Staying Safe and Healthy With Your Roommate
Unless you’ve been competing on Big Brother or you’ve been living under a rock, the chances are virtually nonexistent that you haven’t heard of the novel coronavirus outbreak. Also known as COVID-19, this virus and outbreak originated in Wuhan, China in December 2019 and rapidly spread around the world. With nearly 400,000 confirmed cases as of late March and over 15,000 deaths in more than 190 countries, this global pandemic has had many effects on life as we know it. With governmental and health organizations advising us to practice social distancing and self-isolation to flatten the curve and slow the spread of COVID-19, it’s important to make sure you do as much as you can to stay safe, especially if you’re living with roommates! Below are some general tips to follow to ensure you’re staying healthy and safe in the weeks to come!
Make sure everyone’s on the same page
In the last several weeks, the amount of news and updates on social media and news outlets has figuratively exploded, and with it has come the proliferation of fake news. From fake news on treatments that will cure coronavirus to announcements about Daniel Radcliffe testing positive for COVID-19, it can be hard to know what’s real during times like these. When seeing how the situation is developing, especially in your local area, always double-check the source or use fact-checking websites like AP Fact Check. Other sources you can rely on include the World Health Organization, the CDC, and your local governmental body. By using sources like these, you and and your roommates can make the best decisions based on trustworthy and reputable sources.
Surviving self-isolation and social distancing
Virtually all governmental bodies, health organizations, and other sources of authority have recommended self-isolation and social distancing to slow the spread of coronavirus. If you or your roommate have exhibited symptoms of COVID-19 (you can check the current lists of symptoms on the Centers for Disease Control and Prevention site), you will need to go into self-isolation. If you start exhibit symptoms, you’ll have to self-isolate for 7 days. If your roommate has symptoms, you’ll need to self-isolate for 14 days, beginning from when their symptoms started.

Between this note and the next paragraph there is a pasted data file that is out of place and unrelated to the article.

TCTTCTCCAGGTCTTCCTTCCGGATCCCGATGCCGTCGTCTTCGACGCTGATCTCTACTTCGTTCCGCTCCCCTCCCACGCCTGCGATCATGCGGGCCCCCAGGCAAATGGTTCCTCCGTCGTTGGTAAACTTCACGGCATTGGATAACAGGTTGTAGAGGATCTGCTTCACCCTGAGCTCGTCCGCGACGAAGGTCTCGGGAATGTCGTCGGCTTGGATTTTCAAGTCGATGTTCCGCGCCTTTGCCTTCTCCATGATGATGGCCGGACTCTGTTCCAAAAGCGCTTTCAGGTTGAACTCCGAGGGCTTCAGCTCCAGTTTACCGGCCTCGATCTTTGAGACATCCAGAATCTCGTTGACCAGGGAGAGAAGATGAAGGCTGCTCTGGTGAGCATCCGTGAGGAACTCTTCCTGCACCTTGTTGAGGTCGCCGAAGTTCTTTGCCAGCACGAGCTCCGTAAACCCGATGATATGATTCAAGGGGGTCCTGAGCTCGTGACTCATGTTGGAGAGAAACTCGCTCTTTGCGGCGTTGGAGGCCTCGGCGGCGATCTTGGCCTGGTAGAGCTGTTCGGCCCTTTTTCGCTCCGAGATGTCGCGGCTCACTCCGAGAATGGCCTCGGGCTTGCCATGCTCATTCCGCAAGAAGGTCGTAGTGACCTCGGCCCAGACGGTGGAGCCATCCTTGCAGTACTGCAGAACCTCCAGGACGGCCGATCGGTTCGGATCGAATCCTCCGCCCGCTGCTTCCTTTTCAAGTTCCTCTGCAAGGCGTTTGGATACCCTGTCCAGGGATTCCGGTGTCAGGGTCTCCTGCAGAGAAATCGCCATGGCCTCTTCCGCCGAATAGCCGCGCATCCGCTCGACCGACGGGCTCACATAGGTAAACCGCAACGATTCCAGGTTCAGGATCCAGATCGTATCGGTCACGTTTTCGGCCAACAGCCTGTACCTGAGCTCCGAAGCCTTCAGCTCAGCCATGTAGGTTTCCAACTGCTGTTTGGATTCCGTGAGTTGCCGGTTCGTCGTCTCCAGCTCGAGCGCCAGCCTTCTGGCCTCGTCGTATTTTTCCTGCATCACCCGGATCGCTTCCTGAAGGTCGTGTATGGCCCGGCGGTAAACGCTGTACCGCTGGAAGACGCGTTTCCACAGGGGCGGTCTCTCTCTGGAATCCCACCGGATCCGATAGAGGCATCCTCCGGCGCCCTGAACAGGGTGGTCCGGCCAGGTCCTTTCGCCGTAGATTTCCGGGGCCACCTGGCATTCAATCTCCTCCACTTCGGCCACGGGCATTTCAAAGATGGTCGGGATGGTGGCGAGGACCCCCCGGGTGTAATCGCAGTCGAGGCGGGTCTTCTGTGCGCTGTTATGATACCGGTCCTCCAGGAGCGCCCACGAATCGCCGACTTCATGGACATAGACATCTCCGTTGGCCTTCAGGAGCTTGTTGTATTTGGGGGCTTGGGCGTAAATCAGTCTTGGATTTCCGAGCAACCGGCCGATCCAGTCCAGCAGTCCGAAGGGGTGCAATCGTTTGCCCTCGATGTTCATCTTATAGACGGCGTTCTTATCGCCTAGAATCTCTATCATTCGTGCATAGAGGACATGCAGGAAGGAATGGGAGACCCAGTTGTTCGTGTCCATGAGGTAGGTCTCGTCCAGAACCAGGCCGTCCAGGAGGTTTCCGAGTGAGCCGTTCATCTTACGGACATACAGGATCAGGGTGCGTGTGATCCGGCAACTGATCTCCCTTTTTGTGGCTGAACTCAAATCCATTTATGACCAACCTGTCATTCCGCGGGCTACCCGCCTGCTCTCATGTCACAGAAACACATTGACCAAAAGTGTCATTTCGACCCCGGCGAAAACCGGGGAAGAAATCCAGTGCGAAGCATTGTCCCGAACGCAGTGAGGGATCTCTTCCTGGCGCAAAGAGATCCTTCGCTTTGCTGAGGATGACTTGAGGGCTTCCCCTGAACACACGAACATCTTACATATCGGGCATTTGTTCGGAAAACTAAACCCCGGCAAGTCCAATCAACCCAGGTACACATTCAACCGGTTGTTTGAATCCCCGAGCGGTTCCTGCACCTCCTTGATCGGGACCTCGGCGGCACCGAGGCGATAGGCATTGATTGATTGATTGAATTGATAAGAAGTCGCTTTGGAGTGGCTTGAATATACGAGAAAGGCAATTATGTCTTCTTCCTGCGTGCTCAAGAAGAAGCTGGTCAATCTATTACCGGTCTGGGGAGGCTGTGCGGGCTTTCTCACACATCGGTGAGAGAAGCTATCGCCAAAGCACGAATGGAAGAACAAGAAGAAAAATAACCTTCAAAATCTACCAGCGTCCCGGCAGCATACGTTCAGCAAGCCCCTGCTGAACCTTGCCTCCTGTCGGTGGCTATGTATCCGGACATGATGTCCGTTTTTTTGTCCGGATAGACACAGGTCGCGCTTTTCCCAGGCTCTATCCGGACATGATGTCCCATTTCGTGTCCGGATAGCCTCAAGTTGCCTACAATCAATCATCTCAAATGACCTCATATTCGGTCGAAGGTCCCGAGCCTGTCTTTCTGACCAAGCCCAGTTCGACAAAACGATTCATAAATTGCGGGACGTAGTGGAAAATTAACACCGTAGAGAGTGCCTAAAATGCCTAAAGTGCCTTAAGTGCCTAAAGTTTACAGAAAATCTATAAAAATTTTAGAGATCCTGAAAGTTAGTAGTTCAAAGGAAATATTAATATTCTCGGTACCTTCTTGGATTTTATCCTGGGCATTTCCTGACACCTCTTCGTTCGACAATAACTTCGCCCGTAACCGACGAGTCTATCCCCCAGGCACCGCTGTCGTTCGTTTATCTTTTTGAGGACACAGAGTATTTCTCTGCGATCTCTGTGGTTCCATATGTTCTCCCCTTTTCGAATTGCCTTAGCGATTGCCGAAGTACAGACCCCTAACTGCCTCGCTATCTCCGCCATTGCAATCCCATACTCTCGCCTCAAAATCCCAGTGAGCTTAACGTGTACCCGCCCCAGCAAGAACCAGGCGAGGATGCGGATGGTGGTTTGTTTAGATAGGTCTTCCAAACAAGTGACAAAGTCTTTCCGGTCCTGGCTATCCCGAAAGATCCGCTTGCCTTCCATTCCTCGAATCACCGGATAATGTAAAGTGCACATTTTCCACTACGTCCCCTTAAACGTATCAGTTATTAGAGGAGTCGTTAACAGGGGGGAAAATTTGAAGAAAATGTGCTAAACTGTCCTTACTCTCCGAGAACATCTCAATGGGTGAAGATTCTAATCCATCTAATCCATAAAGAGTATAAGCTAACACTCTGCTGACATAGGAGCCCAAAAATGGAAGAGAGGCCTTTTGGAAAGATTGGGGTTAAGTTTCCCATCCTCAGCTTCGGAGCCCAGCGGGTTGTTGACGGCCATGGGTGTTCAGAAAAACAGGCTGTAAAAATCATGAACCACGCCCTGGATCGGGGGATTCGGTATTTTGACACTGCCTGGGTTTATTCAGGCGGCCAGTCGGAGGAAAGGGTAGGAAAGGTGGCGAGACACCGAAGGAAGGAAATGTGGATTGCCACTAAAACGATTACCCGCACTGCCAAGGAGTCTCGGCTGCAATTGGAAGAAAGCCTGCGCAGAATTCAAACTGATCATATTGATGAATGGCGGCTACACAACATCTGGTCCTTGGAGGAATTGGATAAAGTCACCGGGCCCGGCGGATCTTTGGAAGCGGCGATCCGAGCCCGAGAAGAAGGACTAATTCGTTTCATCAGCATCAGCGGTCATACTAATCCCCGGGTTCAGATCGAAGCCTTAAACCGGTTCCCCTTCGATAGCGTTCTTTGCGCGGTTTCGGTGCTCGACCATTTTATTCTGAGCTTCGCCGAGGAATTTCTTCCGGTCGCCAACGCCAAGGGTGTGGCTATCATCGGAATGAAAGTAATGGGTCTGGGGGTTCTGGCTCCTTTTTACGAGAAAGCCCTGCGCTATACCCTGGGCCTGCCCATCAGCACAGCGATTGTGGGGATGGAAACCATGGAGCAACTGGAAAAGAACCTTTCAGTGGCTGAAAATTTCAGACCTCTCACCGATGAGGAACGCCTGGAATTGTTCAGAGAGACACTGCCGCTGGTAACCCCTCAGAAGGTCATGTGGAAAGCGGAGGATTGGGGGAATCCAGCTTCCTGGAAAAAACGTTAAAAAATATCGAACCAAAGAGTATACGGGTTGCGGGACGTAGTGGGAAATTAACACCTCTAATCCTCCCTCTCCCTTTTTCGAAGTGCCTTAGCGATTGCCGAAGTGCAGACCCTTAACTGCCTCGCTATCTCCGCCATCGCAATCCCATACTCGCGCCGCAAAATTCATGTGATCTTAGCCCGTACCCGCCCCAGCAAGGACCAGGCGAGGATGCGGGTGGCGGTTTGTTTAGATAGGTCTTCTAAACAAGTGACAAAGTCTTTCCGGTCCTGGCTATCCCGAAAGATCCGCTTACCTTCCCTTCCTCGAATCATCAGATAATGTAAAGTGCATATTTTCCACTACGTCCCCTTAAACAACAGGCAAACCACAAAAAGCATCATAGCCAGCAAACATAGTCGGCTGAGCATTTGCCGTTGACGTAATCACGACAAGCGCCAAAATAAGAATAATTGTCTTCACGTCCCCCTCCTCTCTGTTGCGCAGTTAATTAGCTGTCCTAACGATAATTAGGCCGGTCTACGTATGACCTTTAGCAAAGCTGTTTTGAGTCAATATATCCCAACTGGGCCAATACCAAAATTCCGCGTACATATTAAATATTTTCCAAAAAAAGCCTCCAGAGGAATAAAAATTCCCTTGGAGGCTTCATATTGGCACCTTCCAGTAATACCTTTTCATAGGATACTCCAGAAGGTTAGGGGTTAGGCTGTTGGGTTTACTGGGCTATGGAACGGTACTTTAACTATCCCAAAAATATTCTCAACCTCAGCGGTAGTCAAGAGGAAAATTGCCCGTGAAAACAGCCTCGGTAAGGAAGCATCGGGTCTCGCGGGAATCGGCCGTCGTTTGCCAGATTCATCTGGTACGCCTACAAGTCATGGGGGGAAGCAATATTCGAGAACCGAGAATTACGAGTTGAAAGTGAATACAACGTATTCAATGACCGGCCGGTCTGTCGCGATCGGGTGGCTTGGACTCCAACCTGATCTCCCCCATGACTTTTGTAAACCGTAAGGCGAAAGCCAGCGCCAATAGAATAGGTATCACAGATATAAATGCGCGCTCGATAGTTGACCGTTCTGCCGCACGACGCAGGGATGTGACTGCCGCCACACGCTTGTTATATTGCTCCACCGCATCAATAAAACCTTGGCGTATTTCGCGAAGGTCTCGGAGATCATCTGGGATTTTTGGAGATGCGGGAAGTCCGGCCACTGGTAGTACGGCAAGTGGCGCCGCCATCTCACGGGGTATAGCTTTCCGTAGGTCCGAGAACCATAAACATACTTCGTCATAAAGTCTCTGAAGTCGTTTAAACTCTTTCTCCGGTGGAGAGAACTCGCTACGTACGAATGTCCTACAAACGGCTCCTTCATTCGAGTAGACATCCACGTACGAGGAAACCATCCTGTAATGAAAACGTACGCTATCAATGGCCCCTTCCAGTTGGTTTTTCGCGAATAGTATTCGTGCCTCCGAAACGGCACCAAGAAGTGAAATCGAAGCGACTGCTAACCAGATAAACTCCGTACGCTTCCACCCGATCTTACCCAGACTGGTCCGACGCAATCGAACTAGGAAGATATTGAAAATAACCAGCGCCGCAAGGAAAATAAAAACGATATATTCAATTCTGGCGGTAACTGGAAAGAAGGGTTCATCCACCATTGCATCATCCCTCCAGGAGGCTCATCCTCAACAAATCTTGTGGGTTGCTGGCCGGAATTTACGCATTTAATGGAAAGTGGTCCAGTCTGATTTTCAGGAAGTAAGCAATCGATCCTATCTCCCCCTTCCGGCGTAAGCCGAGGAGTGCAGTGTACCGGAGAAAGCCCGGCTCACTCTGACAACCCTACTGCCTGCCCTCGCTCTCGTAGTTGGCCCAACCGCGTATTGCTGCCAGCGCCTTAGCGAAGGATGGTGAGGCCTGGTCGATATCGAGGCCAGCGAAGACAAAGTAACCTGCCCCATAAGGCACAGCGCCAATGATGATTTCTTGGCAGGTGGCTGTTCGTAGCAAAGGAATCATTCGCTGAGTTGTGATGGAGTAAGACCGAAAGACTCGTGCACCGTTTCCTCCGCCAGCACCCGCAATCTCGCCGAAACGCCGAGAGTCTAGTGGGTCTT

If you’re not already working from home, try to get an isolation note from your doctor if possible to give to your employer. However, with more and more states enforcing stay-at-home orders, this may not even be necessary, as you may already be required to work from home. In general, you’ll need to go out as little as possible and avoid contact with other people in order to avoid infecting others.
Social distancing is necessary to further reduce the exponential growth of COVID-19, which means cancelling those Tinder dates, avoiding the gym, and generally limiting close physical social contact for the near future. Sure, it sucks to put our social life on hold for now, but it’s absolutely necessary to help ensure that we can go back to our normal lives ASAP, all while not overwhelming the healthcare system with everyone getting sick all at once.
Curious how you and your roomies can best stay safe (and sane!) during self-isolation or while practicing social distancing? Here are some tips and advice to make it a little bit easier and safer!
Since you’ll need to avoid close contact with everyone else if you or your roomie has COVID-19, try to get your friends, family, employer, or a delivery service to bring you food and supplies you’ll need while you’re indoors. Make sure you avoid using public transit or taxis!
If you’re not feeling too rough, make sure to stay physically active and get some exercise. There are hundreds of YouTube videos and online courses or classes providing easy exercises you can do at home. You can go outside, as long as you stay away from other people. Take a walk or go for a run to help avoid getting bored!
Keep in contact with friends and family. While not in person, you can still chat on the phone or over the internet with anyone who’s not in isolation with you.
Minimize close contact in shared spaces (such as the kitchen or living room) with your roommates as much as possible. Don’t share food, bedsheets, or other personal items! (More info on cleaning tips below.)
While having friends over sounds like a great idea, it’s not worth the risk. Recently, the Houseparty app has gained a lot of traction, so consider virtually inviting your friends over to hangout and play games!